But some companies are going further. At the headquarters for Bee’ah - a waste management company in Sharjah, UAE, designers have engineered so-called ‘contactless pathways’, meaning employees do not need to physically touch any part of the building to minimise the risk of spreading the virus.

‘We have facial recognition office access and thermal scanning systems for temperature checks, employees can give commands to our virtual concierge to order a beverage, while lighting, blinds and ventilation can also be controlled from a smartphone. These features eliminate direct contact with communal services, ensuring a safer environment for our employees and visitors,’ Khaled Al Huraimel, Group CEO of Bee’ah, says.

Flexibility is key

Not all employees are anxious about a return to the daily commute. In fact, a recent YouGov poll of over 2,000 UK adults found that 40% of workers have missed workplace banter during lockdown and 34% are looking forward to socialising with office colleagues. ‘While working from home – which was definitely fun to begin with – can be more suited to some personalities, it can also lead to loneliness and less creative thinking or simply not suit certain jobs or some people, including me,’ Chris King, entrepreneur and co-founder of the workspace, Birch, admits.

Dr James believes that seeing colleagues in the flesh is important for many of us, even if it is for a few days a week: ‘We cannot underestimate the impact social contact through work has on people’s mental health,’ he says. ‘I think employees still need some presence and sense of belonging to an organisation and its culture which perhaps doesn’t come with fulltime remote working.’

Bupa Global resources for customers

Bupa Global has resources to help you and your family cope. If you’re a Bupa Global customer and have a health concern the Global Virtual Care (GVC) service provides confidential access to a global network of doctors by telephone or video call. With virtual appointments available 24/7 in multiple languages, this service enables you to speak to a doctor at a time that suits you. Please visit our COVID-19 information hub for more details on how you can access our GVC service.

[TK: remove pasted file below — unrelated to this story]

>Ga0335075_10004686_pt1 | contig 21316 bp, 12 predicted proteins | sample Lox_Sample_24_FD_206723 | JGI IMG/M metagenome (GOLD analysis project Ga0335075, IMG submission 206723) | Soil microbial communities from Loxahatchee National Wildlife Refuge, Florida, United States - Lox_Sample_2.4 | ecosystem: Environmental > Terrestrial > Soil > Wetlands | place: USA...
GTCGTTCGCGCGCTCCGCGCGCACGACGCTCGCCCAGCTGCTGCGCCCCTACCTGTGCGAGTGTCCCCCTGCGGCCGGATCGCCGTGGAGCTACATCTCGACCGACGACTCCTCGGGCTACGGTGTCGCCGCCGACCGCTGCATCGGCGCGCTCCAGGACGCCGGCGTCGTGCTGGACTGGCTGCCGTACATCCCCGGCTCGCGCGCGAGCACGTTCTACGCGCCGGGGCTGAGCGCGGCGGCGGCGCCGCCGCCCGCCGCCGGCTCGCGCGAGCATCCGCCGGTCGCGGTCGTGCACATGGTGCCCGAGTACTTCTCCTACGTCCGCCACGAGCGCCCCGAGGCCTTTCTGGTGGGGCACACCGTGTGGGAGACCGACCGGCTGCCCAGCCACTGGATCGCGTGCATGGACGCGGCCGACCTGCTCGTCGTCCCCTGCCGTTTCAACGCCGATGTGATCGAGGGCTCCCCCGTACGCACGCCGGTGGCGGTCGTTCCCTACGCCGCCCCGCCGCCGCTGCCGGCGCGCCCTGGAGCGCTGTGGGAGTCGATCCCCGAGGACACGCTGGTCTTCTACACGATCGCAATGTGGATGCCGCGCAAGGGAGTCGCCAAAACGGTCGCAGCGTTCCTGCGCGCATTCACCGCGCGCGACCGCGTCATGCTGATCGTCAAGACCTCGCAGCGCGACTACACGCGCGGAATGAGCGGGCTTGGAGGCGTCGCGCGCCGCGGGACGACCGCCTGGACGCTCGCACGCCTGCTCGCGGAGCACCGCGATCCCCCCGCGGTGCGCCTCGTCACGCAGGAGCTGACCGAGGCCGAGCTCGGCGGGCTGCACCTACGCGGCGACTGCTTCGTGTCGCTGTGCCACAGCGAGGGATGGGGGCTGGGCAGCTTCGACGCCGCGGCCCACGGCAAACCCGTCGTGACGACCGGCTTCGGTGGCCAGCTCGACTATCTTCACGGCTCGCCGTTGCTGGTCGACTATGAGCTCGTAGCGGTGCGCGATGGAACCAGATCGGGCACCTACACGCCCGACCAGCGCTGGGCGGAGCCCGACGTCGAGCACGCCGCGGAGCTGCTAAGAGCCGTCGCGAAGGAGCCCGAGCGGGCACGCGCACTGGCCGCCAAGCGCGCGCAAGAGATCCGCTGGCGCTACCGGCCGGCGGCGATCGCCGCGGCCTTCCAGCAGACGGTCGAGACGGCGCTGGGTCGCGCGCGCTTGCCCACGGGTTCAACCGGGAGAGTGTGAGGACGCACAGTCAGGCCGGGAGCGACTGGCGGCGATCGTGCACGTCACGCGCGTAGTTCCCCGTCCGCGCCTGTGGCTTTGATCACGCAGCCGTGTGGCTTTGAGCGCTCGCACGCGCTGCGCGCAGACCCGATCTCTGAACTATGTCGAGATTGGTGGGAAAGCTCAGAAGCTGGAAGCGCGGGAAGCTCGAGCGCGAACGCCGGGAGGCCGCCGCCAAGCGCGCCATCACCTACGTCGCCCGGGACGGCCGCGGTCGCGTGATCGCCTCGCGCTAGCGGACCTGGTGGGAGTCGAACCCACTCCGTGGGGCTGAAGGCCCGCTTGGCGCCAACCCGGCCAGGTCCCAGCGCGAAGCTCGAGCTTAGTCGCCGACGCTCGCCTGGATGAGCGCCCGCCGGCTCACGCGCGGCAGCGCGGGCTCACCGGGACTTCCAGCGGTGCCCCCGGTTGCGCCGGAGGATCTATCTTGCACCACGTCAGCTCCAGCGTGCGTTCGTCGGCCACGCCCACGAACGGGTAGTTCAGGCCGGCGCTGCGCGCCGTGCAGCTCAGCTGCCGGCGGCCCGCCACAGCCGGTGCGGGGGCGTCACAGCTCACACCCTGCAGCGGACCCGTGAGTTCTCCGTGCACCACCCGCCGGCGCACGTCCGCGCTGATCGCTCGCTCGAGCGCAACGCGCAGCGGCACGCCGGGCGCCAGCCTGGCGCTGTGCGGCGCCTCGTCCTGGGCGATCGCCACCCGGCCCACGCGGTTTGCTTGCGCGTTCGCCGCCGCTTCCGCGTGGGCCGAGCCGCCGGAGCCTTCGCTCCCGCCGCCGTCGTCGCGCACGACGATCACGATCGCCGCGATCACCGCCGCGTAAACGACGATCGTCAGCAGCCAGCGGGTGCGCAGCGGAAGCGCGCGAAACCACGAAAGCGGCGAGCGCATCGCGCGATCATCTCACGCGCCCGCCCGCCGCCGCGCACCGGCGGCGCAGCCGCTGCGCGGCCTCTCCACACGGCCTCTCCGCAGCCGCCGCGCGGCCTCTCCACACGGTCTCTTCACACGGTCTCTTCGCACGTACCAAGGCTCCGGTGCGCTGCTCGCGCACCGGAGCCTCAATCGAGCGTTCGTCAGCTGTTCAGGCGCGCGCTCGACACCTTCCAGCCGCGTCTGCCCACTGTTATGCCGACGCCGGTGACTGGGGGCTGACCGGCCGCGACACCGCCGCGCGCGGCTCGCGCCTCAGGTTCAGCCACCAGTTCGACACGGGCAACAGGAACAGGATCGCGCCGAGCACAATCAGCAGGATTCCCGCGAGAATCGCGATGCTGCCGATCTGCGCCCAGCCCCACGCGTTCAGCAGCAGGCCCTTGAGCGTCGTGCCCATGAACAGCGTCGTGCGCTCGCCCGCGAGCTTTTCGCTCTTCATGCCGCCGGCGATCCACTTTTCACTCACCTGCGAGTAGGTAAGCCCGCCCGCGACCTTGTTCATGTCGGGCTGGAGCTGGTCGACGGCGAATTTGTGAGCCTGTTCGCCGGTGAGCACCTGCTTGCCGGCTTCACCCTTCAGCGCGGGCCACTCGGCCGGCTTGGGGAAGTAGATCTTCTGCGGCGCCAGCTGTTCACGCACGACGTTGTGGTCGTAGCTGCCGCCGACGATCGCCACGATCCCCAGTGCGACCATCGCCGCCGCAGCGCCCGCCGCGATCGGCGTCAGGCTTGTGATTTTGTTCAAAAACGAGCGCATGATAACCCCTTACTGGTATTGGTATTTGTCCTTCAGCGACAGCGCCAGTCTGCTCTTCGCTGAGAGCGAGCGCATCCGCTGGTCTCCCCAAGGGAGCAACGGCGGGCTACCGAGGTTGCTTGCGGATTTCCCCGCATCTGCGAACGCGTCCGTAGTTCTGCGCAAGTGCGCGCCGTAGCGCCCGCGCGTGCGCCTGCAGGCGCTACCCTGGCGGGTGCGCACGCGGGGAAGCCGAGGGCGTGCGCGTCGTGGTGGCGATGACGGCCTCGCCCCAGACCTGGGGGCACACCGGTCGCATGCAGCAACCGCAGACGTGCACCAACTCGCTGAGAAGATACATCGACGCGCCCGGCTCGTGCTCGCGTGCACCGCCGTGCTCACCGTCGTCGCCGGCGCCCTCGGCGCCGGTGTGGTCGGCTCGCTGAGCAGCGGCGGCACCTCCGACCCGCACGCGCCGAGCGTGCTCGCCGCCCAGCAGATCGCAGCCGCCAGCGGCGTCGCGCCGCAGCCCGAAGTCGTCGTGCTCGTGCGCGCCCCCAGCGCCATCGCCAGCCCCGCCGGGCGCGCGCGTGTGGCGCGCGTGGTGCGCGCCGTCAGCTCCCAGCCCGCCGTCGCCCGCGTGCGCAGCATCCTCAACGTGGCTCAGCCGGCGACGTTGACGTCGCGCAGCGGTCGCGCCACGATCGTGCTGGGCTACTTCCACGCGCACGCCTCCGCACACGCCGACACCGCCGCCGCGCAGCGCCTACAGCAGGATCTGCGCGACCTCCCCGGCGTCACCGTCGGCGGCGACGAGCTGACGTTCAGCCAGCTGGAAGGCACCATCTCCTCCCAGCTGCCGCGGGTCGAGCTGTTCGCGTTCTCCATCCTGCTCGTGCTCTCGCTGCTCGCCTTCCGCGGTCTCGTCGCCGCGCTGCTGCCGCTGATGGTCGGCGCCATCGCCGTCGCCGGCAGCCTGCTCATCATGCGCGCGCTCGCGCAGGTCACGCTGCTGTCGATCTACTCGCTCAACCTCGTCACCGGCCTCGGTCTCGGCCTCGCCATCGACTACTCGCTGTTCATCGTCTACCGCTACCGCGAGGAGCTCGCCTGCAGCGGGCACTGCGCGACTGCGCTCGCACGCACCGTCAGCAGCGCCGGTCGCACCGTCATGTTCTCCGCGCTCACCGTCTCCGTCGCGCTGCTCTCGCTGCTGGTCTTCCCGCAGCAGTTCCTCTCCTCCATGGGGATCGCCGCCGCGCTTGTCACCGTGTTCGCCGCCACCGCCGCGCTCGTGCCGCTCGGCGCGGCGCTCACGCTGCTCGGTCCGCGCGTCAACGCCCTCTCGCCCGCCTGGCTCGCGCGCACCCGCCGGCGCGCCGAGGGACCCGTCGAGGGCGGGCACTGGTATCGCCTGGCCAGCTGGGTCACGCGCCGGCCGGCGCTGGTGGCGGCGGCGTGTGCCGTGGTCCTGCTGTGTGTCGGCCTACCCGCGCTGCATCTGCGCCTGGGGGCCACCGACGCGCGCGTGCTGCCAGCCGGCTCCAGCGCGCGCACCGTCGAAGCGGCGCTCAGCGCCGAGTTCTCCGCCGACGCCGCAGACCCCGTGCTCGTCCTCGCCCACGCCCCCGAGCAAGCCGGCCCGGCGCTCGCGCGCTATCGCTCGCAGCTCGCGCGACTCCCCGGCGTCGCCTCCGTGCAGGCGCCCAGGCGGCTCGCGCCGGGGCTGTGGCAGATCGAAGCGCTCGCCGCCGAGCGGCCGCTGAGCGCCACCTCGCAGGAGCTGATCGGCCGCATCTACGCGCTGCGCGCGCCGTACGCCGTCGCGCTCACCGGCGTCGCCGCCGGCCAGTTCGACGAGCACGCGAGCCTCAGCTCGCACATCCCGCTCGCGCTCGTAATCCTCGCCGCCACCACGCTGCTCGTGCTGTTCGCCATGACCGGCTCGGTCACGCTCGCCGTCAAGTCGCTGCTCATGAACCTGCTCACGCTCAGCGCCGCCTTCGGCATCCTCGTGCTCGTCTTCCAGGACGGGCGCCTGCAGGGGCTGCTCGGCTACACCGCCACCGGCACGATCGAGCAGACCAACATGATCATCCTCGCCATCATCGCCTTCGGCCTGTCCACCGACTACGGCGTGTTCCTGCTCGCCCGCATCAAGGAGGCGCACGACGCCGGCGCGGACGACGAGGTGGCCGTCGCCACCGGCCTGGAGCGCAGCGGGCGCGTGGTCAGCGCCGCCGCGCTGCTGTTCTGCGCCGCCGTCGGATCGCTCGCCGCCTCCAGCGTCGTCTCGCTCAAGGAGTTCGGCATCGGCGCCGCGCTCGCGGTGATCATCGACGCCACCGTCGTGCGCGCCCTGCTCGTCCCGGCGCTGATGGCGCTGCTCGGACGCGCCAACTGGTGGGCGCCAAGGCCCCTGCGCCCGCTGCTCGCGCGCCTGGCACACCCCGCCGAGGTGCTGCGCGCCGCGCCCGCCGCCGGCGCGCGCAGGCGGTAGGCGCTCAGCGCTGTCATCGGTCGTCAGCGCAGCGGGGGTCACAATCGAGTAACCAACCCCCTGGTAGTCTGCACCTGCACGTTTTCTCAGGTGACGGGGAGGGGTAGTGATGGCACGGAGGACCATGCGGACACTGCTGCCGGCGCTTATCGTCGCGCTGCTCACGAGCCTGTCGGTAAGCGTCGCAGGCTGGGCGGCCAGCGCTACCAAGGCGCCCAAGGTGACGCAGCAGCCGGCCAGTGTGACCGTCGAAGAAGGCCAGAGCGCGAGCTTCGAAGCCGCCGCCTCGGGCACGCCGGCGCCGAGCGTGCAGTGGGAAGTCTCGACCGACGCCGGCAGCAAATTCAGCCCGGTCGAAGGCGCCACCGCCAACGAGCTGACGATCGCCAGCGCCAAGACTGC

Bupa Global customers also have access to our Healthline service, which gives access to general medical information on COVID-19 and other medical conditions (mental and physical) as well as providing advice from health professionals and referrals for a second medical opinion.

Alternatively, if you have access to Bupa Global through your employer – you and your family may be entitled to use the Employee Assistance Programme. The programme entitles Bupa Global policyholders to access trained healthcare professionals 24 hours a day, 365 days a year via phone, email or online to talk through any work, life or personal concerns.

Global Virtual Care and Bupa Lifeworks are not regulated by the Financial Conduct Authority or by the Prudential Regulation Authority. Global Virtual Care is provided by Advance Medical, a Teladoc Health Company, and Bupa Lifeworks is provided by Lifeworks who are both service providers for Bupa Global. Bupa Global is not responsible for any actions or omissions carried out by these third parties in the provision of these services.


1 According to research by Bupa Health Clinics (July 2020) (opens in a new window)

2 According to figures taken from the Bupa Global Executive Wellbeing Index (September 2020), conducted by Opinium Research among 100 high net worth individuals from the UK defined as those with over £1 million (or market currency equivalent) in annual salary and investable assets.

3 Ira Gupta’s LinkedIn profile (opens in a new window)